Michael Gilbert: Smallbone Deceased

In my travels in the world of classic crime fiction, one of my truly overdue reads — a book rightly renowned for its dry sense of humor and truly unique way of disposing of a body.  If you ever thought a crime novel set in a law office specializing on wills, trusts and property law is bound to get mired in the dust of legal lingo and technical details, think again.  Given this mystery’s setting and the murdered man’s position, the motive for the murder isn’t hard to guess (though not all of the details are equally obvious), but thanks to the understated irony of Gilbert’s writing, this is deservedly one of the novels that have endured and can still be enjoyed in an era when lawyers’ deed boxes are long since a thing of the past.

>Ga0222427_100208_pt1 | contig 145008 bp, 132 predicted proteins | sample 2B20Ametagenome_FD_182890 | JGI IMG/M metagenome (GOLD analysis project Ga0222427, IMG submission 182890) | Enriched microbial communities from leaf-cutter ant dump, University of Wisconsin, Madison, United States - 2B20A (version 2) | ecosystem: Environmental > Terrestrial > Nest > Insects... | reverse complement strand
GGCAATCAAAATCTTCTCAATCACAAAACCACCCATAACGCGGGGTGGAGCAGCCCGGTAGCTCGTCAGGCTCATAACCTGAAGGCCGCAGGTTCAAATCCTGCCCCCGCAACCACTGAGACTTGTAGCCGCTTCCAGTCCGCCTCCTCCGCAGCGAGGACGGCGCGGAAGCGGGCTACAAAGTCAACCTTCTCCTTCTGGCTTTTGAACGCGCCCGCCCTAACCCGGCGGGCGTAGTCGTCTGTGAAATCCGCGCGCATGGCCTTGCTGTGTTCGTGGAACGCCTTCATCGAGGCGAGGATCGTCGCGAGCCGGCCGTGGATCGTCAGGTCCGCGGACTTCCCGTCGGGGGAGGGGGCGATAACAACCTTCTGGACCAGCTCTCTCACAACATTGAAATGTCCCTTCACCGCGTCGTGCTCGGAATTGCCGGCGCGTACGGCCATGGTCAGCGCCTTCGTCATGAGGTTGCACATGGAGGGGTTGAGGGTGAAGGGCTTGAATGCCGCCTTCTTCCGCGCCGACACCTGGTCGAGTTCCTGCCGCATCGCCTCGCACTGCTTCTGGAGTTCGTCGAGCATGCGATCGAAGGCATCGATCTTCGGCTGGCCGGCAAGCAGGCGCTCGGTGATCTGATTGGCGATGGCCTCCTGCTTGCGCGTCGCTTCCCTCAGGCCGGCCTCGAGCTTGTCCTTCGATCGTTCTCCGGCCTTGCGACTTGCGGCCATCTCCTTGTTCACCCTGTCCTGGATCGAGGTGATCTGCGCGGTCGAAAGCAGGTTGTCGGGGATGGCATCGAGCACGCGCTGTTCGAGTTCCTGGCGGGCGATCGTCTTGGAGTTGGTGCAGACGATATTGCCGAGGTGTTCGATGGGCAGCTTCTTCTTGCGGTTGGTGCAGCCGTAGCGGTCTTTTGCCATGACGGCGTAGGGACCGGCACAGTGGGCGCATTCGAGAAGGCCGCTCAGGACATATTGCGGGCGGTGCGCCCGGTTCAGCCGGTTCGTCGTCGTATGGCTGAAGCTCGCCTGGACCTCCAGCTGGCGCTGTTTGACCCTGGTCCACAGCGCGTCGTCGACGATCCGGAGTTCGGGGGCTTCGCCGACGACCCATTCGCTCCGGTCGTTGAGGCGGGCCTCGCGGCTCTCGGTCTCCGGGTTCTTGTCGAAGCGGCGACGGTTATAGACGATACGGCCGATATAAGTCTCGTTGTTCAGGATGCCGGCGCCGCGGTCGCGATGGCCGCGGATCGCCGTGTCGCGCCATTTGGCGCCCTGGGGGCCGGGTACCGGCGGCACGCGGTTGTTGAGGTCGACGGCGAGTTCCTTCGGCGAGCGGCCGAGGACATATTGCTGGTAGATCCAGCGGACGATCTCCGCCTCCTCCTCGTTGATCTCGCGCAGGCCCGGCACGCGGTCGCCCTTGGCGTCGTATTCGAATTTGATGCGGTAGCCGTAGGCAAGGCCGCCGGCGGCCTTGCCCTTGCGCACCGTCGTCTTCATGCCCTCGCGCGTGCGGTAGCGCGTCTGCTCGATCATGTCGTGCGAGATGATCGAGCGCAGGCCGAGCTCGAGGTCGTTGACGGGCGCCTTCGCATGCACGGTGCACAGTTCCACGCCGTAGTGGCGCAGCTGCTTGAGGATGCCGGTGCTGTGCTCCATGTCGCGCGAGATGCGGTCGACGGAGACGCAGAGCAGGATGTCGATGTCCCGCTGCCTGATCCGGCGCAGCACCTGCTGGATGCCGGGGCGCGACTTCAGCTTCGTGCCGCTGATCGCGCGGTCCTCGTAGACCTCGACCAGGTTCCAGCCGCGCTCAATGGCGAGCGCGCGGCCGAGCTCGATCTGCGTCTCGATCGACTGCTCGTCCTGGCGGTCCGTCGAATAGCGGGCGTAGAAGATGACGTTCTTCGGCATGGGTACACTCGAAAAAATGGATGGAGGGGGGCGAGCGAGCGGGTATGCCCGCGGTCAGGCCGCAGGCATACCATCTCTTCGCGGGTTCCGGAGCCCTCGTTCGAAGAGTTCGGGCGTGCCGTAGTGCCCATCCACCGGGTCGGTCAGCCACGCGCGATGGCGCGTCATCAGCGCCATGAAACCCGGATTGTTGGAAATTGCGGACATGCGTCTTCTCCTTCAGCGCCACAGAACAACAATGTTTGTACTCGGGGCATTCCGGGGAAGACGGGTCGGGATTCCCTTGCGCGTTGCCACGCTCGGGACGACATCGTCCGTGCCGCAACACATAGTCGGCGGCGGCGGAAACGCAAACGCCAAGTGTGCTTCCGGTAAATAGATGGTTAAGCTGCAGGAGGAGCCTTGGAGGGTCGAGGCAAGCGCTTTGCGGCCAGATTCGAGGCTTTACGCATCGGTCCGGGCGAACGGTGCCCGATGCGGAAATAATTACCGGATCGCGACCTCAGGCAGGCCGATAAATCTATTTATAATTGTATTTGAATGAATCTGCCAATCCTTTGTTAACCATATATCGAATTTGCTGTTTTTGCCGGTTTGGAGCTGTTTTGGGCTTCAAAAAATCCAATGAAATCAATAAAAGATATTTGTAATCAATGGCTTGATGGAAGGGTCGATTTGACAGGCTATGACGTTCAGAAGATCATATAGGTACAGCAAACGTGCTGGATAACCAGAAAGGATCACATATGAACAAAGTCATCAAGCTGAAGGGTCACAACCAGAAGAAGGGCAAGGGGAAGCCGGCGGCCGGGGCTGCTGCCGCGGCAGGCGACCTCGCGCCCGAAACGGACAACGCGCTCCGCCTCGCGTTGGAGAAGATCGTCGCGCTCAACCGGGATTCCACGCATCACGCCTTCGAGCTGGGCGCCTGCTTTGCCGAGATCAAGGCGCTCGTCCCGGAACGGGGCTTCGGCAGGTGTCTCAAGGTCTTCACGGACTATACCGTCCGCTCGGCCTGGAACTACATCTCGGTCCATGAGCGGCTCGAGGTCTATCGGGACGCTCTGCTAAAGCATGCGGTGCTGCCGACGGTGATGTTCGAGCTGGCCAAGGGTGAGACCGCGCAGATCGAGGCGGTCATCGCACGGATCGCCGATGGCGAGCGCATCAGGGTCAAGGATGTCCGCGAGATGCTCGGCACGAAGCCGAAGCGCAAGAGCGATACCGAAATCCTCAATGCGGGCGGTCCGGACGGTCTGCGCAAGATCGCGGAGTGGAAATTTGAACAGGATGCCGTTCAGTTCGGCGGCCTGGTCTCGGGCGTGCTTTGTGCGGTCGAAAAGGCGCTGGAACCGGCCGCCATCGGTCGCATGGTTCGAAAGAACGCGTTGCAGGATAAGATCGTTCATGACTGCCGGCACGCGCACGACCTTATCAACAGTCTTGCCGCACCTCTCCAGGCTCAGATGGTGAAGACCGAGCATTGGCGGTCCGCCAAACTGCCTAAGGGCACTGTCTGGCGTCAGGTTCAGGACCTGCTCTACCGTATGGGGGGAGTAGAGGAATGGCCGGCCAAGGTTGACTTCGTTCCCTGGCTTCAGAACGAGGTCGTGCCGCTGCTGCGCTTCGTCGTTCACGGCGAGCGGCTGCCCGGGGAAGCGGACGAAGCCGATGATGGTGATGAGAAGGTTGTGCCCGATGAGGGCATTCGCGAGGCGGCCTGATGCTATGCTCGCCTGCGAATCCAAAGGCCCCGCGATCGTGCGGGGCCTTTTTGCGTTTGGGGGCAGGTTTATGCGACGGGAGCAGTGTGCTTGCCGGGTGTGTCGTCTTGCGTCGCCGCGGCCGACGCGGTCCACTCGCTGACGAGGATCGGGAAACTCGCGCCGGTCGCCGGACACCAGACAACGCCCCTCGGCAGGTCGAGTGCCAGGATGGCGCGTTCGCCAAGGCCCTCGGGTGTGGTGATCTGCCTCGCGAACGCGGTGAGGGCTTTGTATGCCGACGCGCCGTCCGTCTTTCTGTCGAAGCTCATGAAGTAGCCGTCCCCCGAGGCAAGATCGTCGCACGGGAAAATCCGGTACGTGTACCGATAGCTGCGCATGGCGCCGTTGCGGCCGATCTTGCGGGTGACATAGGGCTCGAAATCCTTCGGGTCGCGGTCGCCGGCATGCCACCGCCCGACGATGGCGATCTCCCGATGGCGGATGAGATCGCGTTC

Side note: Treat yourself to the print edition, not the Michael Mcstay audio — Mcstay’s preferred style of narration consists of hurling rapidly mumbled bursts of speech at the reader, which makes following his performance decidedly more of a chore than it reasonably ought to be.

 

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